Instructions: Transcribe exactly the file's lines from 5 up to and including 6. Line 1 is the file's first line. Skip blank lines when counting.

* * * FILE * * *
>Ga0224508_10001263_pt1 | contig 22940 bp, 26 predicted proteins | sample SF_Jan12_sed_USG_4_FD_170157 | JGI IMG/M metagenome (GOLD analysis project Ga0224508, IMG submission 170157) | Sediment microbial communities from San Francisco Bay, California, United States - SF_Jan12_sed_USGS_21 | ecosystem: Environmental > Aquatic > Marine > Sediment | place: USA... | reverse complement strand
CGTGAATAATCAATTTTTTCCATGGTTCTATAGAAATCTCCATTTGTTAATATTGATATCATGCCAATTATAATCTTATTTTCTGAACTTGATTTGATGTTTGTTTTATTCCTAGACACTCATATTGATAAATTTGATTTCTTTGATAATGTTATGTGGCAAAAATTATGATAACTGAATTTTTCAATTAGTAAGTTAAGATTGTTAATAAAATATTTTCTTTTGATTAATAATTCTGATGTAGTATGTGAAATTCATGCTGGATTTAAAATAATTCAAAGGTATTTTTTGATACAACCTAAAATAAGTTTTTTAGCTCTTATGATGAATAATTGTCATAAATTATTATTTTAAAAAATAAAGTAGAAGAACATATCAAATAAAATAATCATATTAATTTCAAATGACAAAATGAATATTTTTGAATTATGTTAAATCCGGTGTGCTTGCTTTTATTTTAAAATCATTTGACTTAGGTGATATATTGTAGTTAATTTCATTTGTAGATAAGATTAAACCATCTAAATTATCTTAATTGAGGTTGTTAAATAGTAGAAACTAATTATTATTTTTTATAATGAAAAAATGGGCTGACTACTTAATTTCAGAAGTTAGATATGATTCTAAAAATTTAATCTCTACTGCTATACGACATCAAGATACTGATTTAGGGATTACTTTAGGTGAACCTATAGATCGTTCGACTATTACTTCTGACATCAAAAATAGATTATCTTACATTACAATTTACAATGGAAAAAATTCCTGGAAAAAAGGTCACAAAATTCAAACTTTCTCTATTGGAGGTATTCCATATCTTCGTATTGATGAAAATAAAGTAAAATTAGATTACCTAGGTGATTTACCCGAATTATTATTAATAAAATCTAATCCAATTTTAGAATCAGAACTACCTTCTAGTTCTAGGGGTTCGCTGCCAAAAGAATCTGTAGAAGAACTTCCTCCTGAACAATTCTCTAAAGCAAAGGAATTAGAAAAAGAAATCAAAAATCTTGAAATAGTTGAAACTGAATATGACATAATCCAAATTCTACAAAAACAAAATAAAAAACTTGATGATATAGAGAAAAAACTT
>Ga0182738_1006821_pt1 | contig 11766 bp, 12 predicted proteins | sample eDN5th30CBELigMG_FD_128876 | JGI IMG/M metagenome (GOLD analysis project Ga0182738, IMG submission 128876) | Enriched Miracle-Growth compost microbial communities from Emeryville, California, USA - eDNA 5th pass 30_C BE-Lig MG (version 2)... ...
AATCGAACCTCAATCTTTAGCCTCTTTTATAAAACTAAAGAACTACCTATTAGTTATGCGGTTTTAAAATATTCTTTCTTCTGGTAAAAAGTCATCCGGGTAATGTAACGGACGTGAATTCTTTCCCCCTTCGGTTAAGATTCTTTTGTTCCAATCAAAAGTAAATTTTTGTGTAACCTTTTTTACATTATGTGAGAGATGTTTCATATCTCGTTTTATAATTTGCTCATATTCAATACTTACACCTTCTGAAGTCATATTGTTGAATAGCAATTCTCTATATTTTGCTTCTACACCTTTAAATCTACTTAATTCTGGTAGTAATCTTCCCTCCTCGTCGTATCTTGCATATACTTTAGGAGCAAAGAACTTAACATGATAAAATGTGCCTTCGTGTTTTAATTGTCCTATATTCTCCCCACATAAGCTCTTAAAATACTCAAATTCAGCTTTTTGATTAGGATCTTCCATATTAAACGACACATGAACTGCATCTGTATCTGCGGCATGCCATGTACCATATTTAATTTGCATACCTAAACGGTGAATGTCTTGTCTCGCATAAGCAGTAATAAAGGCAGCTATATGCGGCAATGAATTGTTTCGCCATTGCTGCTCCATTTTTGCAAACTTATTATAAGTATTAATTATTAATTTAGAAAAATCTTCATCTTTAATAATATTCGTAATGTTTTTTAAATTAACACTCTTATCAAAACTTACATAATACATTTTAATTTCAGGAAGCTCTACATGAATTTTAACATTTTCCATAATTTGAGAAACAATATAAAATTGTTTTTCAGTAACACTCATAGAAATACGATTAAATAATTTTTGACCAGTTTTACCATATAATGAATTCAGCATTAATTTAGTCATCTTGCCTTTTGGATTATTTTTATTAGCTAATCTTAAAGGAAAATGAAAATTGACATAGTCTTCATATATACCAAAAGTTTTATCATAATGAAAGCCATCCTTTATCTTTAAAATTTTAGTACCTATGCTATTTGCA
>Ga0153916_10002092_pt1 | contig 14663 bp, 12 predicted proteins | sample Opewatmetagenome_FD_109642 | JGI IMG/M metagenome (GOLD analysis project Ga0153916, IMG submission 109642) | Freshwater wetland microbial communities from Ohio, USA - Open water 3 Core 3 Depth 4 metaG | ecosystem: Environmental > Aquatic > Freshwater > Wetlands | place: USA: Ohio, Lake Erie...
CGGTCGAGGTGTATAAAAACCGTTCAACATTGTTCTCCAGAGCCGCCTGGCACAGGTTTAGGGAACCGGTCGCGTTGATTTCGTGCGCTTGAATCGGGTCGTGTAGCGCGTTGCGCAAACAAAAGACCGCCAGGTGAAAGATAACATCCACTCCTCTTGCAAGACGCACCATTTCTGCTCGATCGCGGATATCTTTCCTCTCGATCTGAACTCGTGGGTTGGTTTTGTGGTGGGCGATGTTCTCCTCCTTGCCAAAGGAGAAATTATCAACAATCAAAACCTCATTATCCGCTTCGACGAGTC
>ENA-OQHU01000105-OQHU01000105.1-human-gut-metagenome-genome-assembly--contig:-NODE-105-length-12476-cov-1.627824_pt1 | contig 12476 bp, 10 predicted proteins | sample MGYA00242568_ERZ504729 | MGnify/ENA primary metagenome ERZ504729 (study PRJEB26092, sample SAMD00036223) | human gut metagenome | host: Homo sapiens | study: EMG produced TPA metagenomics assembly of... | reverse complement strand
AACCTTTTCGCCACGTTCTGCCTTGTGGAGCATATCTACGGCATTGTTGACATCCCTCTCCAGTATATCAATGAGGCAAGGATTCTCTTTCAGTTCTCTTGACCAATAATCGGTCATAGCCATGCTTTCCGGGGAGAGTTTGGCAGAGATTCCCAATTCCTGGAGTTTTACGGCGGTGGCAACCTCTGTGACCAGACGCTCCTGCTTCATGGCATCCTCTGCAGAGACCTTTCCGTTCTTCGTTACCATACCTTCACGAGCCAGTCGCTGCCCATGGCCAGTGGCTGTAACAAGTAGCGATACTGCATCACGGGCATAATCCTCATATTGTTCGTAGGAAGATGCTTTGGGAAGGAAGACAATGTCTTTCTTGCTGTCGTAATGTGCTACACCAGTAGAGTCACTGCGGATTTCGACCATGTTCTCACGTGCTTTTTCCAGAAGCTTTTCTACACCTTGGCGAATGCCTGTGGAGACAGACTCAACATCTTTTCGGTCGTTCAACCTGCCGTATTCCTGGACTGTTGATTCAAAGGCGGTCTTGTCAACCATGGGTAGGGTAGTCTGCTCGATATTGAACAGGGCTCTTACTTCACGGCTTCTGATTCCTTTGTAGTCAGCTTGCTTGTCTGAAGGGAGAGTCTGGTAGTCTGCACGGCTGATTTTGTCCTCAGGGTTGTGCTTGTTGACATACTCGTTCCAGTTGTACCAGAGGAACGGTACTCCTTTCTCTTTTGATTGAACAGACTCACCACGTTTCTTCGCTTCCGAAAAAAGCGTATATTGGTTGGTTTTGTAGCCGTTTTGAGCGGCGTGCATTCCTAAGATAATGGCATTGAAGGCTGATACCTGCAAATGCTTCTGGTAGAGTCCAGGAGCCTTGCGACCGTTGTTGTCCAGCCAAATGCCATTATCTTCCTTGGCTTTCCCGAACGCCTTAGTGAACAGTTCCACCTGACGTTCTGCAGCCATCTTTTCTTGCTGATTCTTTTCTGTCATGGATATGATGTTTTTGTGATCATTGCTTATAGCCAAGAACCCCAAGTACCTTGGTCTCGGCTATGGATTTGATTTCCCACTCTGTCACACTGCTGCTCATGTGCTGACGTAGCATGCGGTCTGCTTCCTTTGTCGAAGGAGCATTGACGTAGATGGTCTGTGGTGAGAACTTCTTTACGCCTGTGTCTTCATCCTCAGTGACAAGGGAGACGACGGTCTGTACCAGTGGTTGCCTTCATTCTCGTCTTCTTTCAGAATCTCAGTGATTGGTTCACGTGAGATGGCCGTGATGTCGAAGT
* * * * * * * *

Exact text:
>Ga0153916_10002092_pt1 | contig 14663 bp, 12 predicted proteins | sample Opewatmetagenome_FD_109642 | JGI IMG/M metagenome (GOLD analysis project Ga0153916, IMG submission 109642) | Freshwater wetland microbial communities from Ohio, USA - Open water 3 Core 3 Depth 4 metaG | ecosystem: Environmental > Aquatic > Freshwater > Wetlands | place: USA: Ohio, Lake Erie...
CGGTCGAGGTGTATAAAAACCGTTCAACATTGTTCTCCAGAGCCGCCTGGCACAGGTTTAGGGAACCGGTCGCGTTGATTTCGTGCGCTTGAATCGGGTCGTGTAGCGCGTTGCGCAAACAAAAGACCGCCAGGTGAAAGATAACATCCACTCCTCTTGCAAGACGCACCATTTCTGCTCGATCGCGGATATCTTTCCTCTCGATCTGAACTCGTGGGTTGGTTTTGTGGTGGGCGATGTTCTCCTCCTTGCCAAAGGAGAAATTATCAACAATCAAAACCTCATTATCCGCTTCGACGAGTC